In which the planet is hacked.
In its own way 1995’s Hackers serves as a kind of aesthetic and cultural apotheosis of the concept of the 90s. Here’s a movie that signifies so much of the look and ideology of what seemed important at the time. Even when I sincerely asked about critical studies of the period someone recommended I just watch this movie on repeat as a lesson. It makes sense. Hackers is everything that a tossed off understanding of the decade has come to represent: chunky computers, shoddy CG, roller blades, house music, trip-hop, rap rock, PS1 games, lots of zippers, floppy discs, hyper-color, and Matthew Lillard.
Examining the movie nearly 25 years removed it’s almost impossible to divine if the film takes itself seriously, or is just insane pandering to variety of cultural signifiers at the time. Either way we end up with a bizarre piece of cyberjunk that collides two of the most popular film genres of the time (techno thriller and teen movie) into a melange of imagery and sound. The movie as it stands is less a story than a piece of late 20th century fantasy, where all your dreams can come true with a few taps on the keyboard.
The plot follows Dade Murphy AKA Zero Cool AKA Crash Override (Jonny Lee Miller), a brilliant child hacker who gets probation for crashing the stock market at age 11. Seven years later he’s a moody teenager who’s moved to New York and looks for new opportunities in his final year of high school. He hooks up with a motley crew of techno cowboys including rival turned lover Kate AKA Acid Burn (Angelina Jolie), chain smoking Joey (Jesse Bradford) fashion aficionado Ramon AKA Phantom Phreak (Renoly Santiago), and drugged out retroist Emmanuel AKA Cereal Killer (Matthew Lillard). They band together to take on corrupt hacker Eugene AKA Plague (Fisher Stevens) while being chased down by the Secret Service.
In all honesty the plot here is kind of tossed off nonsense, it stops and starts and moves from moment to moment with very little care for tension or dramatic setup. The amount of times armed Secret Service agents burst in on half naked teenagers and arrest them to jumpstart the story is laughably high. The clunkiness of the narrative and it’s half-hearted attempts at actual stakes easily makes Hackers fall on the poor side of quality, but at this point in time that’s now why you watch the movie Hackers. No you watch Hackers to get bombarded with the absolute peak pre-Millennial arrogance about technology providing a utopian vision of the future, and the garish visualization of a counterculture that feels like parody, but appears to be entirely earnest.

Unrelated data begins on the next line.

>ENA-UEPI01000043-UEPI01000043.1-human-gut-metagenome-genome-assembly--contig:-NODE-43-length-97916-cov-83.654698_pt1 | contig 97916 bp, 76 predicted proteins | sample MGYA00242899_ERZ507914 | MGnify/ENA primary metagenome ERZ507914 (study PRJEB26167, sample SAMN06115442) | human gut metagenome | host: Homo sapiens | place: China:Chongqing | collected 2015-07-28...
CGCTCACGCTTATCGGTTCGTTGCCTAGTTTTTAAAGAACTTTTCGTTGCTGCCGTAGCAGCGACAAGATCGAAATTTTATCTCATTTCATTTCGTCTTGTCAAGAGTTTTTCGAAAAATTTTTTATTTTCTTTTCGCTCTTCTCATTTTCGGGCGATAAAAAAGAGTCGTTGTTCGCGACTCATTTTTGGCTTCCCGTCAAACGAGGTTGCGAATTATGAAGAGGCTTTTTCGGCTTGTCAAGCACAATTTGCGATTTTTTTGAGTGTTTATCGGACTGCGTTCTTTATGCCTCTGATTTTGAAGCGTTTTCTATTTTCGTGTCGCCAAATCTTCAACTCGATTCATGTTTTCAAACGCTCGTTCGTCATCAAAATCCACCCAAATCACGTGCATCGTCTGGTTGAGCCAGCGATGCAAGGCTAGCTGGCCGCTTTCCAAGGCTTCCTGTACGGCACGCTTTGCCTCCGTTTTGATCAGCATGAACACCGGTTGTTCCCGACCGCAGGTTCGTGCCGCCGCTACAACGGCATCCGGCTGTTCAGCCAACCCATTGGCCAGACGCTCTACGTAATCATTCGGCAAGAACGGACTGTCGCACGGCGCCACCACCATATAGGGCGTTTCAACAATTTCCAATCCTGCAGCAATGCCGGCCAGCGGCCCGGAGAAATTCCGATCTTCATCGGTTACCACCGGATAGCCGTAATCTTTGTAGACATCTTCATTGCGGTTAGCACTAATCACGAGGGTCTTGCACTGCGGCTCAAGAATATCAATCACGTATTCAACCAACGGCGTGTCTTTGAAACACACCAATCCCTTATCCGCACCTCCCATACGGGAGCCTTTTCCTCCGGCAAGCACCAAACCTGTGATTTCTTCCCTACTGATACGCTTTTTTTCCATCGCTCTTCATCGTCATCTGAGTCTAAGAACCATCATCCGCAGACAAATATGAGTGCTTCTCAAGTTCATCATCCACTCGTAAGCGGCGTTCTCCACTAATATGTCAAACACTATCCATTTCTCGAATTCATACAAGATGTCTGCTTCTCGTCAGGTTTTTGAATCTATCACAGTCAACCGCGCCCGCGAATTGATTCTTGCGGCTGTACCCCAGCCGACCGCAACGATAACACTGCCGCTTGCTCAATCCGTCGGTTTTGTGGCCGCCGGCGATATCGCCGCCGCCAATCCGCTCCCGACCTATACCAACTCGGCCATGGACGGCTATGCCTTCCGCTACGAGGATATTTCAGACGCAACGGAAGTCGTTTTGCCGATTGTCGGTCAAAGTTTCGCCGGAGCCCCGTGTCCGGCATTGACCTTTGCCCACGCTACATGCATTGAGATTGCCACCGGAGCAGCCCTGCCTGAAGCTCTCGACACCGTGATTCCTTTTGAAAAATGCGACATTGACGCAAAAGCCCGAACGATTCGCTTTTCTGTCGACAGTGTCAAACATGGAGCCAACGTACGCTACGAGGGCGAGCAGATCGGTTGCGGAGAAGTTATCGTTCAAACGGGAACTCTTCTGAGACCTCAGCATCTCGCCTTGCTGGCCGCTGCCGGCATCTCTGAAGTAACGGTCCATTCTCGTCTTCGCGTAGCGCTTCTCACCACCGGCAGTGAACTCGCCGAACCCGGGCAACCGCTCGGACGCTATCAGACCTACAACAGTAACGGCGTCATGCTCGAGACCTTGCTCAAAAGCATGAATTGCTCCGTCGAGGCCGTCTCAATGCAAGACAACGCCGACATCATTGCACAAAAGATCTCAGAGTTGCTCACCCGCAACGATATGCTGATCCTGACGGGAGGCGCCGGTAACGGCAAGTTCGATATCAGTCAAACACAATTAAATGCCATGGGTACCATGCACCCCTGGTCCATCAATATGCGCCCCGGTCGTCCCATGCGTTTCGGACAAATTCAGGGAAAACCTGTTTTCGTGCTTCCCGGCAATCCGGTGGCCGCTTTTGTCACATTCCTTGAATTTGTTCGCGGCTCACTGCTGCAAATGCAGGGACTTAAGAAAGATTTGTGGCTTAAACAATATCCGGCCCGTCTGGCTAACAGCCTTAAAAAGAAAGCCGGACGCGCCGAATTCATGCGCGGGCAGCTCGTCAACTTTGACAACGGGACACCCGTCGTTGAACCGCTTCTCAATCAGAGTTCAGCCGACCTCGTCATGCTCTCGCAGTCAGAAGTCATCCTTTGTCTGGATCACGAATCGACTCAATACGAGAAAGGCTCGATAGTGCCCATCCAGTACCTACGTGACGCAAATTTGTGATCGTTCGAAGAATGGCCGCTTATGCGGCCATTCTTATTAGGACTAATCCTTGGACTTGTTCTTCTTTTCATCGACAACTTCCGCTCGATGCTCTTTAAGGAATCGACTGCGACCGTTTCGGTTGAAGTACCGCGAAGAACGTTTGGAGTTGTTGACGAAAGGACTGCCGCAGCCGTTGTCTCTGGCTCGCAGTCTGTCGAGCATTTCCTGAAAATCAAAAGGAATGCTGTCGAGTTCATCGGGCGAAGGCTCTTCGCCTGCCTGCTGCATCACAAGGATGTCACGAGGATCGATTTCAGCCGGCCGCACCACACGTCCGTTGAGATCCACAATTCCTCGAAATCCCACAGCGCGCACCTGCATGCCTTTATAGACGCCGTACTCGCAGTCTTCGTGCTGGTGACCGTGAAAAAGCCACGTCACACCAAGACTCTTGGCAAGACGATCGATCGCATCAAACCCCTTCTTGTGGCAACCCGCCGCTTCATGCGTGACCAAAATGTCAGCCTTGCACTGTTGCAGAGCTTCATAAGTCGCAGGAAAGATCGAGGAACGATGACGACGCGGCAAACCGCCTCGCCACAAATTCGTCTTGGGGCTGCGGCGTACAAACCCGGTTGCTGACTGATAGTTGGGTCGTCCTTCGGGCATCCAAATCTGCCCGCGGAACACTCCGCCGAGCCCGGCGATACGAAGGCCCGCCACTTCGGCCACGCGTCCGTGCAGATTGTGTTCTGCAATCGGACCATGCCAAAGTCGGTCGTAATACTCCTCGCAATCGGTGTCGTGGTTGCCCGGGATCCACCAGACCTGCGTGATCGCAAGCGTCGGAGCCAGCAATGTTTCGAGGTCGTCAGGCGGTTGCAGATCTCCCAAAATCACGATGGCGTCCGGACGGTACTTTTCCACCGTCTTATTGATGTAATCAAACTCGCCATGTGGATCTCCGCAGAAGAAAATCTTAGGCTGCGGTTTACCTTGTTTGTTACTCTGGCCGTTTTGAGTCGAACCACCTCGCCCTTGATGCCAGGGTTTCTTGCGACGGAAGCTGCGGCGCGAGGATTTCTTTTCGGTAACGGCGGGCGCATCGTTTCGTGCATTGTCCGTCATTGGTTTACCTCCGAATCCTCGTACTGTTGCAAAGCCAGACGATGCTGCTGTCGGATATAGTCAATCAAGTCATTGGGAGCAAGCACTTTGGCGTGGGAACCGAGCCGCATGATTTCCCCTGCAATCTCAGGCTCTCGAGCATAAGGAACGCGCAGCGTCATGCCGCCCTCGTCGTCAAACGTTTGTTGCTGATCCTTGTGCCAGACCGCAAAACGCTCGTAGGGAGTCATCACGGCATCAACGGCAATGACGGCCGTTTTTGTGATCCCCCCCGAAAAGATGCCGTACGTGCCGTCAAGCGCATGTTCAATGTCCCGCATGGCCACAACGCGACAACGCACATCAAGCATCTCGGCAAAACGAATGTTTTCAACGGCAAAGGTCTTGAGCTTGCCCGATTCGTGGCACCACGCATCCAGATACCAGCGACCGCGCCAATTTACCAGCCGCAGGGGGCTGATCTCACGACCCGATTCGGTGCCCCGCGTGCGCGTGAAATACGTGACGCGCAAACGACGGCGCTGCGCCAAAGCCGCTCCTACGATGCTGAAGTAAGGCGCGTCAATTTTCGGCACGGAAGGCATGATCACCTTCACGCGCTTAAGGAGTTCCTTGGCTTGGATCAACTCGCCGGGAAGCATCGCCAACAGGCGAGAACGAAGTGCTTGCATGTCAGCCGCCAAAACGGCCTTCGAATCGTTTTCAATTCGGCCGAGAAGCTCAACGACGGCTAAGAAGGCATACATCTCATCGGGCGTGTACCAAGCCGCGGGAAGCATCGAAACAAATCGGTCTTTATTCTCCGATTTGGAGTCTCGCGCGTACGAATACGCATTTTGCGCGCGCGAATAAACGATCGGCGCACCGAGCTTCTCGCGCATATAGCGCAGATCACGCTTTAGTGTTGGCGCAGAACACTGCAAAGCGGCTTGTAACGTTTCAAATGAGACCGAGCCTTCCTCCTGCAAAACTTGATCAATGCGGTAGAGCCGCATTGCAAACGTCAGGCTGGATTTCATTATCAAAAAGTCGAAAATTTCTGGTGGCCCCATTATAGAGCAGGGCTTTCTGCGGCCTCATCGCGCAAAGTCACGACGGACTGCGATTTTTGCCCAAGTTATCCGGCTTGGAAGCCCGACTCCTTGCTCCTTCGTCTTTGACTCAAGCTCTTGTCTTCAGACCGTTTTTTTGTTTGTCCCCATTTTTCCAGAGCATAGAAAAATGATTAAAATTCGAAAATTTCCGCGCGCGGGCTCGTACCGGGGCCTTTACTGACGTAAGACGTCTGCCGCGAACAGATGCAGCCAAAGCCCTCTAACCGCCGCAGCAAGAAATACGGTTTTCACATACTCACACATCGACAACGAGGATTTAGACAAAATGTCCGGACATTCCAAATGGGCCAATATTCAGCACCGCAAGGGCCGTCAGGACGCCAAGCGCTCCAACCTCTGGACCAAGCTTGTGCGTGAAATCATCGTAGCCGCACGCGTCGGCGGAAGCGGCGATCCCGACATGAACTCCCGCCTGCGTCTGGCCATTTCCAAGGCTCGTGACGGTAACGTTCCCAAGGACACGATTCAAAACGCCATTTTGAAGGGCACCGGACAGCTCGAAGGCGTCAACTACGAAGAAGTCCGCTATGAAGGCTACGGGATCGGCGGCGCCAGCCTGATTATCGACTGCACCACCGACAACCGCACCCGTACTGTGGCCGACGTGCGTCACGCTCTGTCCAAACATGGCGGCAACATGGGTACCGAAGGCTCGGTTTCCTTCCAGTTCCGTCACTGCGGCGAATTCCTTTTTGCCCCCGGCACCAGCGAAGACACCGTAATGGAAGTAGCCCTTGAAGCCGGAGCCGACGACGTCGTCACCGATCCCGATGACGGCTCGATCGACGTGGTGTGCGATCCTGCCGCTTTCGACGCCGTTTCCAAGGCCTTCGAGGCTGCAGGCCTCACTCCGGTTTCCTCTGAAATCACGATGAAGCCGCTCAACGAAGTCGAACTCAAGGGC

What Hackers actually reminds me the most of is U2’s famous Zoo TV tour. Both feature sneering post-modern takedowns of society through media collage, both bank on overstimulation and snarky attitudes, and both take the 90’s position of not knowing where exactly to direct anger and frustration other than vaguely upwards. Bono prank calling the US government isn’t too far from Crash Override breaking into TV stations to play old episodes of The Outer Limits. As time and place performance pieces they both continue to fascinate (though U2, at the time, has the benefit of actually good music).
Which finally brings us to the all consuming, swaggering, hyper-color style of the film. Two sequences up top basically set the tone of the picture. The first being the credits, which see the streets of New York transformed into a kaleidoscopic circuit as house music bleeds through the soundtrack. The other is when Wade gets ready to go to school for the first time. It’s the morning and the mom, for some reason, says New York is the city that never sleeps as Dade heads out the door. The audience is then treated to a bizarre montage of neon advertising lights and kids rollerblading through the halls at high school. It’s almost a piece of Soviet editing theory. The images have no actual relation rather than the associative effect of neon and cool kids at school. There is, of course, house music in the background.